I fell—hard. At the time this was little more than a whim, a crush really. The camera had the look, the swagger and the aura from a time when photography felt direct, instinctive and tactile. It conjured up visions of Duffy or Bailey stumbling through a London fog, doe-eyed model in tow, a time when passions ran wild and men were men and...sorry, going slightly overboard here. But if you're reading this, chances are you know what I mean: this camera was, of course, the Fujifilm X100.
It took everyone by surprise. I remember a community suddenly materializing out of thin air, photographers from all corners of the globe coming together through blogs and social media, to discuss and question and ponder over an endless stream of images. Those of us who had been lucky enough to grab one were fielding questions left and right, trading samples and trying to separate fact from fiction. Some said the camera couldn't focus. Others dismissed it as nothing more than a hipster toy, a pretty bauble for shooters with too much disposable income, fated to be roadkill on life's technological highway, sold off for pennies on eBay. Eventually, they said, it would fade out of existence.
Except it didn't.
A little over a year later I had purchased the newly announced X-Pro1, sold off my Nikon gear and hitched a ride on an X System train barely pulling out of the station. Just three lenses to choose from and a boatload of promises, hopes and wishes. But man...what a ride it turned out to be.
Standing inside Fujifilm Square in downtown Tokyo, watching the long-awaited XPro2 floating on a giant screen in a room packed full of journalists and photographers, I had to remind myself: NONE of this existed five years ago. Think about that for a second. Today the X Series encompass an entire line of acclaimed lenses, accessories and industry-leading mirrorless cameras; top models incorporate a sensor based on an array inspired by film processes that is unique to the system; an image-processor built entirely from scratch; film simulations that are a direct expression of Fujifilm's legacy and their desire to translate this to the digital realm. It also features a roster of official XPhotographers from all over the world and a thriving community of passionate users.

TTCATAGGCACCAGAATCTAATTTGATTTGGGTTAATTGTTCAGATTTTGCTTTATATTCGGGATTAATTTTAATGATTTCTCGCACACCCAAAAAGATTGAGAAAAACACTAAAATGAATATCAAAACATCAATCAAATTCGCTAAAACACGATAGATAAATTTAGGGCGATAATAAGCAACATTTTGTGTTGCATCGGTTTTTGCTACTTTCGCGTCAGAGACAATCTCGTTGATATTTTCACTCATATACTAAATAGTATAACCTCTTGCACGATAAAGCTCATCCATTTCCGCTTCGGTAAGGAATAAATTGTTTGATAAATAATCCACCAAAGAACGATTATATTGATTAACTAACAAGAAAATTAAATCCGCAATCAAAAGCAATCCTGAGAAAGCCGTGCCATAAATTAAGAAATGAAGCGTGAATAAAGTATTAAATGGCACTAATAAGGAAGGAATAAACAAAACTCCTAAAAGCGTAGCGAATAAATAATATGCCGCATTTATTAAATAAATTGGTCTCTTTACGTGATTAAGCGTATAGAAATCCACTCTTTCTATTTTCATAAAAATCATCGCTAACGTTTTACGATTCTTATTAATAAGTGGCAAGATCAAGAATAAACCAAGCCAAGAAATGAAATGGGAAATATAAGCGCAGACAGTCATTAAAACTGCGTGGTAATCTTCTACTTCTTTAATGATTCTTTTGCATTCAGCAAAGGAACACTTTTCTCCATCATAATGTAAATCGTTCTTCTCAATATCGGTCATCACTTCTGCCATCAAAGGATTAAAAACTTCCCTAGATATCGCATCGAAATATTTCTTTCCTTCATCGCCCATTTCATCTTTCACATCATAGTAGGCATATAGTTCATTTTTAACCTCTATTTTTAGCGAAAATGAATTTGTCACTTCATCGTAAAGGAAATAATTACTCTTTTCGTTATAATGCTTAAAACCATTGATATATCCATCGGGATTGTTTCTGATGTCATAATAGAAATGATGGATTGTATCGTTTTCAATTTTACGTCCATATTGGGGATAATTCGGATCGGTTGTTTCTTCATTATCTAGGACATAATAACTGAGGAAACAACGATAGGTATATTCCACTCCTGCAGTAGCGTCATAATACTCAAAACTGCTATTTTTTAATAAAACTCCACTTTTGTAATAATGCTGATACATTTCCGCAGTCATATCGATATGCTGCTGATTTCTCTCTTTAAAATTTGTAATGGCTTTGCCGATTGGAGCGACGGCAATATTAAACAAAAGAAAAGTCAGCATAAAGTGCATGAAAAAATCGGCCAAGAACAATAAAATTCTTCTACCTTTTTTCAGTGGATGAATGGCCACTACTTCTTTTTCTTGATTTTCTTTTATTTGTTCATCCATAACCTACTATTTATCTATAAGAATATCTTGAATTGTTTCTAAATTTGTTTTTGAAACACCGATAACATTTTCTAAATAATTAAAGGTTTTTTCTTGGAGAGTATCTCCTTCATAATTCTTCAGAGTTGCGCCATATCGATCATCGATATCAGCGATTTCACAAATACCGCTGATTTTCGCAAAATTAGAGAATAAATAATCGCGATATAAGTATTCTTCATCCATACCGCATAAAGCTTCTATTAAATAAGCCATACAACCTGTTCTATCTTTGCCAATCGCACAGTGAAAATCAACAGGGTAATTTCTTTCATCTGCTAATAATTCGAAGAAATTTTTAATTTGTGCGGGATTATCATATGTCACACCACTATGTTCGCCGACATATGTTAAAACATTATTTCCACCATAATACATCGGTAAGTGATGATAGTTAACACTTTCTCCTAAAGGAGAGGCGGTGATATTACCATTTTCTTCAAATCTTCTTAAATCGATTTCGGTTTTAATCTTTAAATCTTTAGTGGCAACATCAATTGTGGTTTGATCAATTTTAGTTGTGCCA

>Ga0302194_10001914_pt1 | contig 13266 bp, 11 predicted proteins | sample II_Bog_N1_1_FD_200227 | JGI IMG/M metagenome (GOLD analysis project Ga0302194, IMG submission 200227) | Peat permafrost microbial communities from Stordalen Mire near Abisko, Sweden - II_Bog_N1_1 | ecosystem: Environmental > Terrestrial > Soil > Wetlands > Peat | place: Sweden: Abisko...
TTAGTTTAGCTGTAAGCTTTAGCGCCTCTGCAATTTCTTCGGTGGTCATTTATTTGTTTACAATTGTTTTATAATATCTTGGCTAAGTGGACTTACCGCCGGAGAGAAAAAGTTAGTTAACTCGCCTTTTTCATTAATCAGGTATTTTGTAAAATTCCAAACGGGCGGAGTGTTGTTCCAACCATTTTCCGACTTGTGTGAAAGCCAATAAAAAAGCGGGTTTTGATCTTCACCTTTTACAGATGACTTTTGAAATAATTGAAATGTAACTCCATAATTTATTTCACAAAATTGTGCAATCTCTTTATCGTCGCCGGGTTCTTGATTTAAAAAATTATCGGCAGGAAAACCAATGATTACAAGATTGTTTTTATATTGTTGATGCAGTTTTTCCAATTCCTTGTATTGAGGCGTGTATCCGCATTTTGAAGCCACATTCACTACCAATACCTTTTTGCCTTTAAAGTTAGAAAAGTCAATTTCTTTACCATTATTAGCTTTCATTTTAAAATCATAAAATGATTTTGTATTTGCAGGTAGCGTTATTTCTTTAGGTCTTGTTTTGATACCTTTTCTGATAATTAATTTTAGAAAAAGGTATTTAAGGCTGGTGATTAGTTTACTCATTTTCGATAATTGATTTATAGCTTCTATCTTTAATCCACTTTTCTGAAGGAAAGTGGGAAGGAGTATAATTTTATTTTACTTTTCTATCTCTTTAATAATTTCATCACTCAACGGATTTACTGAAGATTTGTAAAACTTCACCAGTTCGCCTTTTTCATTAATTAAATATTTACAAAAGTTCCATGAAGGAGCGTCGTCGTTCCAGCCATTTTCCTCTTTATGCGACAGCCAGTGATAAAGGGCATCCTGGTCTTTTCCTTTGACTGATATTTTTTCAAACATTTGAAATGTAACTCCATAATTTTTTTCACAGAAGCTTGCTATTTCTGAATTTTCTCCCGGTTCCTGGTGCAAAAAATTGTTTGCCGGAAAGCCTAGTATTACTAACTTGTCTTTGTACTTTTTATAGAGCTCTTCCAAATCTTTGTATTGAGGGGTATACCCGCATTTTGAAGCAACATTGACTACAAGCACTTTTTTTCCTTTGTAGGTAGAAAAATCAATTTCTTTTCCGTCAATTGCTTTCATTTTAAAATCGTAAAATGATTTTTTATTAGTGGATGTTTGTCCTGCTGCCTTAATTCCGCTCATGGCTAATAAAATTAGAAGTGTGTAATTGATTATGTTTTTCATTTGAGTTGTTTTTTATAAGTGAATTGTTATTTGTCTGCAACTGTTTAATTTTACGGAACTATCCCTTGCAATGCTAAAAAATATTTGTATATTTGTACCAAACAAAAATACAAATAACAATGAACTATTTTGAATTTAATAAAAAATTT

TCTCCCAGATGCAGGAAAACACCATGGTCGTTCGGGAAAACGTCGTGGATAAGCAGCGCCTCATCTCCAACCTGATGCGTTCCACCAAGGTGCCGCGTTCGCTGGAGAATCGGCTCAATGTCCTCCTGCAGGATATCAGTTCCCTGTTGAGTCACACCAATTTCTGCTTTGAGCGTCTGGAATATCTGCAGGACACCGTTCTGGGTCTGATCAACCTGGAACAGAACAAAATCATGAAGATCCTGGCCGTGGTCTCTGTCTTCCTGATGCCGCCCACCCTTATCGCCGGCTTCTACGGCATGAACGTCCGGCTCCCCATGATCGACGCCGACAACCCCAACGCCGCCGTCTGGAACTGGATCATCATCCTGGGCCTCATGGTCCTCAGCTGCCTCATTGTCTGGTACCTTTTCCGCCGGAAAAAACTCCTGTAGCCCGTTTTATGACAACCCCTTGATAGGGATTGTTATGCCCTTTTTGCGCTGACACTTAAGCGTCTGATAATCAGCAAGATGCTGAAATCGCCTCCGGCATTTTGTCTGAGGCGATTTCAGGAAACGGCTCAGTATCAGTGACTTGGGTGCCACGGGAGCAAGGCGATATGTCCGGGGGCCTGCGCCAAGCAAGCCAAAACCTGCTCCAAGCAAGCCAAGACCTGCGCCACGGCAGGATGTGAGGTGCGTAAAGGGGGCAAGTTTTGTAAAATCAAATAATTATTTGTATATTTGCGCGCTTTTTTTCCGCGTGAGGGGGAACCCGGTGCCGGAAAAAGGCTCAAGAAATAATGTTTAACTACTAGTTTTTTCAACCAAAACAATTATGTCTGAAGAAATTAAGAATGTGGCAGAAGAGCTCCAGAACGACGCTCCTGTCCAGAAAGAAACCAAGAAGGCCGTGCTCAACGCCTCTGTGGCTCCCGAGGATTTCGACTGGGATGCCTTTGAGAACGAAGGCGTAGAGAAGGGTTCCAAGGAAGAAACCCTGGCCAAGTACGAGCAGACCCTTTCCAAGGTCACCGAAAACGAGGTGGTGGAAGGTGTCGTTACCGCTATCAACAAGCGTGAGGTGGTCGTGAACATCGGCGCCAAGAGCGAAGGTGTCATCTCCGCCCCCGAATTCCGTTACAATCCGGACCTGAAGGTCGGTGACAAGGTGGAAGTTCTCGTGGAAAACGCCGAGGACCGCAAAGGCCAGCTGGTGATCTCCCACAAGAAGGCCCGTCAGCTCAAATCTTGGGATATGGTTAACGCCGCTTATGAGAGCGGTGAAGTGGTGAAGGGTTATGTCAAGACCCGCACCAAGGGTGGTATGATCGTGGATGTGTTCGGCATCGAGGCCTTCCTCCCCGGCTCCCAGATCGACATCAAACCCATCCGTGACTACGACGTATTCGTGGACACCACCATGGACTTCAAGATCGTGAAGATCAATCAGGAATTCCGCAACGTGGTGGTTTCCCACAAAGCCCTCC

This may sound like hyperbole but I became the photographer I am today with the X System. Call it coincidence, fate, whatever, but the X cameras came along at the exact moment in time when my mind was shifting towards new horizons, and now it's hard to tell where one ended and the other began. Since day one they've been there for work, for family, for travel and every project I've thrown at them. I've seen the good, the bad, the missteps and the course adjustments along the way. I've witnessed the explosion of this ecosystem, transformed into what we know today. I learned about Kaizen, a term I'd never heard before, when my old X100 suddenly found a new lease on life; and then when my other cameras followed suit. But most of all I experienced first hand the ongoing exchange of ideas between Fujifilm and its community of photographers. I've seen very specific suggestions—from myself or from friends and colleagues— make their way to firmware updates, to new cameras down the line. I've seen an evolution that's been photographer driven at every step, through discussions and design meetings, hard work and what I can only describe as a genuine thirst for creating something worthwhile and exciting, placing photography—the craft, not just the gear—front and centre. And that's a nuance worth making: the craft.